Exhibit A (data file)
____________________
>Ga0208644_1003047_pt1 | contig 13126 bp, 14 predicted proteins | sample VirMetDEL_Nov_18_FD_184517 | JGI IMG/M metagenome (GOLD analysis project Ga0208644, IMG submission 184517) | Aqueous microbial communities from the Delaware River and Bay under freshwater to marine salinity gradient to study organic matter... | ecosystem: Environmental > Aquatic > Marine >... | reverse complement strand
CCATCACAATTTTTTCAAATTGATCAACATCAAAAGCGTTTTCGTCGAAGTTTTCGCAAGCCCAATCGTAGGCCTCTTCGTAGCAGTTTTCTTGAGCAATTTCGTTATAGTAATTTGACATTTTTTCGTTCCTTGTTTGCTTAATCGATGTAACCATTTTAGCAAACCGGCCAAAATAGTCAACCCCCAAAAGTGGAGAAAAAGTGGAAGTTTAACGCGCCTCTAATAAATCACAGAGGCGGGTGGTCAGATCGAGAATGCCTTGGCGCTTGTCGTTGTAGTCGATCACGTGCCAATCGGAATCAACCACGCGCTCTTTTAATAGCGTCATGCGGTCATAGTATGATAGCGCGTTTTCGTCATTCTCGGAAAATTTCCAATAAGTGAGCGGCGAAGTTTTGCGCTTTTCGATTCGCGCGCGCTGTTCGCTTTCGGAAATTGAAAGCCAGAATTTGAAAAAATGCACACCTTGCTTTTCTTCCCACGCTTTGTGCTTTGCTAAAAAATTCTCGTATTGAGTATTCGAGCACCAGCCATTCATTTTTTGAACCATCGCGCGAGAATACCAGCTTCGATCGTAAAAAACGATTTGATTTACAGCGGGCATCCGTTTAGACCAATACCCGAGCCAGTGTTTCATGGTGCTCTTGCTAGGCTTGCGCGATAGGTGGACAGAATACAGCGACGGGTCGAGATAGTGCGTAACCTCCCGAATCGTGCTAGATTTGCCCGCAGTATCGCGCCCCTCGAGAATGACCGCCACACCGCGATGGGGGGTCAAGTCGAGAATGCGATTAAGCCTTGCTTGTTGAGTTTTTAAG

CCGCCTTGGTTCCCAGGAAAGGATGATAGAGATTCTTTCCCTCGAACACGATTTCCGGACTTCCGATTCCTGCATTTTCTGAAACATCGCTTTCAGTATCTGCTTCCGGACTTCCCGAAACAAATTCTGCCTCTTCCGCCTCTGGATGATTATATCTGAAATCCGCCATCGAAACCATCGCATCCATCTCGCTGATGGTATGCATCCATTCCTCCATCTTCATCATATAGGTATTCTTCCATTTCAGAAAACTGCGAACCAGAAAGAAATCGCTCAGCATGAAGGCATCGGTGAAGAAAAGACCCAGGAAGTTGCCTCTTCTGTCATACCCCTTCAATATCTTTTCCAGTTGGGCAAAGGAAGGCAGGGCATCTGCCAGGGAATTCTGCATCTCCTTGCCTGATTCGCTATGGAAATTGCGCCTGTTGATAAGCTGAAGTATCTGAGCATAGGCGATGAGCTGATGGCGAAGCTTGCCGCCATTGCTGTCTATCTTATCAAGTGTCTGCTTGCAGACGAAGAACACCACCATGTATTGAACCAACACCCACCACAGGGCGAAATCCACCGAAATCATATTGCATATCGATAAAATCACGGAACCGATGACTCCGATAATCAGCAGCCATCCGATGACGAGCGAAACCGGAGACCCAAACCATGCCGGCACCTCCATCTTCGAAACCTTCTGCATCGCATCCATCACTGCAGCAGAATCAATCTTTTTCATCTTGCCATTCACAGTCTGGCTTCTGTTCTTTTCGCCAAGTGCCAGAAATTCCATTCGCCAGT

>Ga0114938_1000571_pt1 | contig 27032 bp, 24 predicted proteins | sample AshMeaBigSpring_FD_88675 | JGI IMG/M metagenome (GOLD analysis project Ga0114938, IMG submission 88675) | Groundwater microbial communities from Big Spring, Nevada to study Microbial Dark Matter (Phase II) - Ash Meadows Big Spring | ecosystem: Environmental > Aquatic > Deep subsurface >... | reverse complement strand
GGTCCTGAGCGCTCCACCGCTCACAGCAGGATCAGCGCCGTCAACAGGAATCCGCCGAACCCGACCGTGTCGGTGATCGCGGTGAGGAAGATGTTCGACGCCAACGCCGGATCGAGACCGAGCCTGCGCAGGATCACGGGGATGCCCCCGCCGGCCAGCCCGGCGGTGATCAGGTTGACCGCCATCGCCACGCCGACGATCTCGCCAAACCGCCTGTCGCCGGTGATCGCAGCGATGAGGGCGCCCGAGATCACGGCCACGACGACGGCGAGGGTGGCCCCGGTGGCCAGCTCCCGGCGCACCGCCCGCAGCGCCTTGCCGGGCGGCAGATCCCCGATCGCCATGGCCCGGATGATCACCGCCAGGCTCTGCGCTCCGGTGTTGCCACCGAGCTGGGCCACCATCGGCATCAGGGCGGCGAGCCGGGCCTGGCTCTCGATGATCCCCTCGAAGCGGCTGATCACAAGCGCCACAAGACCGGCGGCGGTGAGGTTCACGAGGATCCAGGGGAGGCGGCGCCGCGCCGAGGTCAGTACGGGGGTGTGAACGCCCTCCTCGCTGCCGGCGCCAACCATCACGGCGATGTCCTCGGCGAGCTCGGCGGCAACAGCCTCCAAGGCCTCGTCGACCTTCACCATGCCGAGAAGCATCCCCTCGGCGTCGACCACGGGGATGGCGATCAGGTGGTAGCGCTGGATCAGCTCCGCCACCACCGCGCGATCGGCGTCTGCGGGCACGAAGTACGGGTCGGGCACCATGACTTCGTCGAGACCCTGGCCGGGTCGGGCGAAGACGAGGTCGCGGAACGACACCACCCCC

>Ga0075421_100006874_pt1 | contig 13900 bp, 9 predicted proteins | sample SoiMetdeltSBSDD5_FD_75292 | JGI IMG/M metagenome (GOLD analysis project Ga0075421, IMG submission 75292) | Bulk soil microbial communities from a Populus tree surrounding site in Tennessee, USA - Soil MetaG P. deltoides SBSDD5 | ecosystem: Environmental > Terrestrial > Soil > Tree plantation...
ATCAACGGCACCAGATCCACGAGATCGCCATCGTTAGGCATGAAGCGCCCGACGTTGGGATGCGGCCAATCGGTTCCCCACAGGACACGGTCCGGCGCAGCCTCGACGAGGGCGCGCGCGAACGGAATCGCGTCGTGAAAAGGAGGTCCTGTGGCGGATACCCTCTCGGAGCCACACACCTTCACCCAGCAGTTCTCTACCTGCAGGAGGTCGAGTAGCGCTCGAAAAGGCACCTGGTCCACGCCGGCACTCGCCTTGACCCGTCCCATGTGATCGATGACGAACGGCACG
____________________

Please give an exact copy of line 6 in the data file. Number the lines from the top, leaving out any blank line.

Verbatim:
>Ga0075421_100006874_pt1 | contig 13900 bp, 9 predicted proteins | sample SoiMetdeltSBSDD5_FD_75292 | JGI IMG/M metagenome (GOLD analysis project Ga0075421, IMG submission 75292) | Bulk soil microbial communities from a Populus tree surrounding site in Tennessee, USA - Soil MetaG P. deltoides SBSDD5 | ecosystem: Environmental > Terrestrial > Soil > Tree plantation...